Your comment about “options for creative exploration” is very important. One of the reasons the U.S. has always been a center of world innovation is because of our willingness to see the world as a work in progress that’s constantly changing. I know of no other country that incorporates that sense into its educational system better than we do, for all our flaws. It doesn’t raise students’ standardized test scores, but the world isn’t a “standardized” place.

  2. Bhavani Prasad

    Hi David,

    I got interested in your post about K-12 education in America. First of all, I should say that I am also an Indian immigrant holding H1 visa. I have been working in AZ for some time. If the K thru 12 schools of AZ are any indication, then let me say that they are best equipped schools I have seen(I have visited one of them as a volunteer). The infrastructure of the schools in unmatched by their best schools in third world counterparts back in India.

    But are they competitive in the sheer number or sheer competition among students? This, I am not sure or not knowledgeable of. The school system in US provides kids with so many options for creative exploration – it would be impossible to imagine for myself to put in this system and see where I can end-up. But I don’t think 180 day school year is going to cut it in the barrierless world economy.

    Lets take a region which prides on its educational prowess in India. These are 4 states in southern region of Indian map. The children in this region are most competitive you would see anywhere in the world. Intelligence and racking up of A’s (top %’s) in school is respected – even teachers respect the students -this is hard since a cane is used to punish unworthy or unruly students and not slandered as nerds in front of the whole world from locker room to Hollywood.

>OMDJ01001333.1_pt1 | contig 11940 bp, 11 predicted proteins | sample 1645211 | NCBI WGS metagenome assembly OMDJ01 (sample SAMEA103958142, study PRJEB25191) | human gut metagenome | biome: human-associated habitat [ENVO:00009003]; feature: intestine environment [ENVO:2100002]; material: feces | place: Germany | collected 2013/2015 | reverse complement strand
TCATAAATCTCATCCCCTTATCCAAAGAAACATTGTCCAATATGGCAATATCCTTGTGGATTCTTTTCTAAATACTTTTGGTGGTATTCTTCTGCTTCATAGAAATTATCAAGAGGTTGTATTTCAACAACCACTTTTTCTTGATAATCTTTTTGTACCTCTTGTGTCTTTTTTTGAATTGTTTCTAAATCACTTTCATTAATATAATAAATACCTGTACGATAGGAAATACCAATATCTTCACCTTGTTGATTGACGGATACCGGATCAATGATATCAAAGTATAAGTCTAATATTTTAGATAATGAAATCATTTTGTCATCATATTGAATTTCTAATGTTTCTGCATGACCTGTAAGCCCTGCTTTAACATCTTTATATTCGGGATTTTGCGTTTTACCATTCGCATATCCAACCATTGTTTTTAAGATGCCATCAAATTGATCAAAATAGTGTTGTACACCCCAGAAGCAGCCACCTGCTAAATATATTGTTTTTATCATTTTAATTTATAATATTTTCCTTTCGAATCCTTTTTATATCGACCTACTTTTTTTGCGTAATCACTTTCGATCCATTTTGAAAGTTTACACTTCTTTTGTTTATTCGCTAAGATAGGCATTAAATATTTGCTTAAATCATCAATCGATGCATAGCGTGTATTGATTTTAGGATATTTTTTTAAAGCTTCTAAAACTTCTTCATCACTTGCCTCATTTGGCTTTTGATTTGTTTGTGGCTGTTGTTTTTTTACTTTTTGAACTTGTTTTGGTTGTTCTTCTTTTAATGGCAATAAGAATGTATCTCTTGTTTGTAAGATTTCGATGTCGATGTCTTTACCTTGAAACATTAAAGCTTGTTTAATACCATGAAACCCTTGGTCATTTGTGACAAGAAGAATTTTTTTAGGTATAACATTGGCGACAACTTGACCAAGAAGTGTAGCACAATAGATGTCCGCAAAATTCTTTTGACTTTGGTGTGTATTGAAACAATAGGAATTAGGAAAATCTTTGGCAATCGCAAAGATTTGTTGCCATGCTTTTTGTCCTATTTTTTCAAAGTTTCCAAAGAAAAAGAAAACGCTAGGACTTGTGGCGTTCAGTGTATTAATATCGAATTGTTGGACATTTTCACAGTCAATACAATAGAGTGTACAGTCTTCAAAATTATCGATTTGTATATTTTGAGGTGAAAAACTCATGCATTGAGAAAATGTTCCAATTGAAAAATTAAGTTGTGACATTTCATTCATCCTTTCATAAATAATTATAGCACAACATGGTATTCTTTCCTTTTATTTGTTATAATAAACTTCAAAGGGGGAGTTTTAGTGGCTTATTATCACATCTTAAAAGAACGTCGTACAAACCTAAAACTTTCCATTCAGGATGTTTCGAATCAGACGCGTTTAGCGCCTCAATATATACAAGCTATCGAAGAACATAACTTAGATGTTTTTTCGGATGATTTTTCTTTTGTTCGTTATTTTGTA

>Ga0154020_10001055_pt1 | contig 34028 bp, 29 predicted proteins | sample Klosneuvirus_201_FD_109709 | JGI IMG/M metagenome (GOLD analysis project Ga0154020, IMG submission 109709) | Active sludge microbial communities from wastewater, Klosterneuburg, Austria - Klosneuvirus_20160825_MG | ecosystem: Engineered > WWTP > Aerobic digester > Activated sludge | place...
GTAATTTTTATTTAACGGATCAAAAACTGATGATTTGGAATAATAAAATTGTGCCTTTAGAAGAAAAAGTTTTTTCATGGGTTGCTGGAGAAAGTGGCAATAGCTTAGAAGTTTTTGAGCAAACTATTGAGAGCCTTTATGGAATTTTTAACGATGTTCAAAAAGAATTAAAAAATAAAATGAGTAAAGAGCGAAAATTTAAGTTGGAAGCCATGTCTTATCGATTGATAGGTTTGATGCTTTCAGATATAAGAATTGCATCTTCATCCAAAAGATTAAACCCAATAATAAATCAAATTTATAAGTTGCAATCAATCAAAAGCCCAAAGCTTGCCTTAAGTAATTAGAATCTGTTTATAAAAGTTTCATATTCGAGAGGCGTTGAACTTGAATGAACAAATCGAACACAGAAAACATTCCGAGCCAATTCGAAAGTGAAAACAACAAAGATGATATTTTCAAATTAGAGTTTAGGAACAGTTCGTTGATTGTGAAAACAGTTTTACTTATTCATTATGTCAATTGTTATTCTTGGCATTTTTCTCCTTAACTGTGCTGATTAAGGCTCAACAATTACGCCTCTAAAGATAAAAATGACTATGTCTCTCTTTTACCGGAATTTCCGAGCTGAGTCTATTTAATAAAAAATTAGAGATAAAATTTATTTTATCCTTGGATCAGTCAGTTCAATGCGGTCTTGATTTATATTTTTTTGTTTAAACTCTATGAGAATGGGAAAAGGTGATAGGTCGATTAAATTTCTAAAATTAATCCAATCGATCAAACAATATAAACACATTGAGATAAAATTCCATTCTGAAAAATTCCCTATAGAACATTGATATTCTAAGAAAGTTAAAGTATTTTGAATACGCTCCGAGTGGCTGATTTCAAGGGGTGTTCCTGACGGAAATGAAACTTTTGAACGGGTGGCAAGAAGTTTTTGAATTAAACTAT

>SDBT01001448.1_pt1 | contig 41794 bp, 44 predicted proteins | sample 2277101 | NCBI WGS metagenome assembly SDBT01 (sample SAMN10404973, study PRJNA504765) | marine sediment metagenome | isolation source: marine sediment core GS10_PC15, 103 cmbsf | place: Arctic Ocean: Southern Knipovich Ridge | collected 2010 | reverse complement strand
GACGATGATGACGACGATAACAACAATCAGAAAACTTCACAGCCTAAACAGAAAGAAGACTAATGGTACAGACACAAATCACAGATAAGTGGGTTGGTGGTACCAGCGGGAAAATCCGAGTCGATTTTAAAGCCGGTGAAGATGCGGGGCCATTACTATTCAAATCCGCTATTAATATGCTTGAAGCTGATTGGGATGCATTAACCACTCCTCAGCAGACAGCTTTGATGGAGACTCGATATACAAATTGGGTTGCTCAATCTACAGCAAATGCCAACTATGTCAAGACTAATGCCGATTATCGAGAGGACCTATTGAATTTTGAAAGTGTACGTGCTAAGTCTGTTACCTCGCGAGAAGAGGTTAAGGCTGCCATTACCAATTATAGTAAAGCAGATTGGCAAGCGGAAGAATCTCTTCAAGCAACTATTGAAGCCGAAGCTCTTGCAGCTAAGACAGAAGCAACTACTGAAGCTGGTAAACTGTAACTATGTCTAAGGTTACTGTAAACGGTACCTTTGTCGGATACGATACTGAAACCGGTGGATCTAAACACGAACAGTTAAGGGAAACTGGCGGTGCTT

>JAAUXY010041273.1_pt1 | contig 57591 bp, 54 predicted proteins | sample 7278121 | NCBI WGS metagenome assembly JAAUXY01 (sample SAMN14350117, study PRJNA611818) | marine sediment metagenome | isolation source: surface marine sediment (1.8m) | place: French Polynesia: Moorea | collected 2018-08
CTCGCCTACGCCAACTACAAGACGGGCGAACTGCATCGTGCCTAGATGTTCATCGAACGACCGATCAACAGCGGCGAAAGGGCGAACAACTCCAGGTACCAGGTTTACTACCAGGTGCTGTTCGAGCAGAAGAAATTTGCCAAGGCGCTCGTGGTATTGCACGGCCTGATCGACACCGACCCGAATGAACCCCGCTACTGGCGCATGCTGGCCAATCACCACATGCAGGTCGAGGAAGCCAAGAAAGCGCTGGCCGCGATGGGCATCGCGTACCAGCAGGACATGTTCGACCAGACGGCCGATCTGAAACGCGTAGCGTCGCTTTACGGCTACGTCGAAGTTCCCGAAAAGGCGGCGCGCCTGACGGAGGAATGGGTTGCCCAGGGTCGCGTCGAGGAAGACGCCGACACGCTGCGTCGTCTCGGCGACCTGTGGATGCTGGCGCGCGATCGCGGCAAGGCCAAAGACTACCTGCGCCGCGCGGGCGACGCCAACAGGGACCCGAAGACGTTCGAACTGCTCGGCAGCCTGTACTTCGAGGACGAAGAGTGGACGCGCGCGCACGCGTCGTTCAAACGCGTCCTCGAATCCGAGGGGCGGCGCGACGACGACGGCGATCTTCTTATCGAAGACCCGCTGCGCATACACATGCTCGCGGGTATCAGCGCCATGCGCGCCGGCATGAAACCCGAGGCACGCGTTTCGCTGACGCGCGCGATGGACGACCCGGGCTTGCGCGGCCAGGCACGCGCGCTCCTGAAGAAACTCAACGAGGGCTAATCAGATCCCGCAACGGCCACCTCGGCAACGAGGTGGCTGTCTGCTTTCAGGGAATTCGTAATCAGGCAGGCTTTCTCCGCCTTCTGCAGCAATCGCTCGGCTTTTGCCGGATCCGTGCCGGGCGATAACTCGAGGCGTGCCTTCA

Another point is school drop out rate. It is insane to see those drop out rates. I cant believe them. Nearly 30% is insane considering its a free education. How is it better than the southern part of India – even if it has – lets say 50% drop out? and most parents in India now a days send a kid to a private school(admittedly somewhat better than public school system) even with their meager incomes.

    Those are main reasons I think/feel that resulted in a vacuum of high skilled workers in the economy in which K-12 plays part(these are the same reasons at college level too – except that the expense part plays additional role there). Its not teachers or money spent by govt or anything else(as politicians chest thump) as far as I think. Or are teachers responsible for drop-outs?

    Do I want my kid to study in US public school system? Absolutely. Do I think its sufficient? Absolutely not.

    All your “half-formed” thoughts are mostly accurate :). You defended schools, I am supportive of your argument – but I only wanted to point out what I think are reasons for K-12 problems. Since you claimed to be a teacher, do you think I am wrong in my reasoning?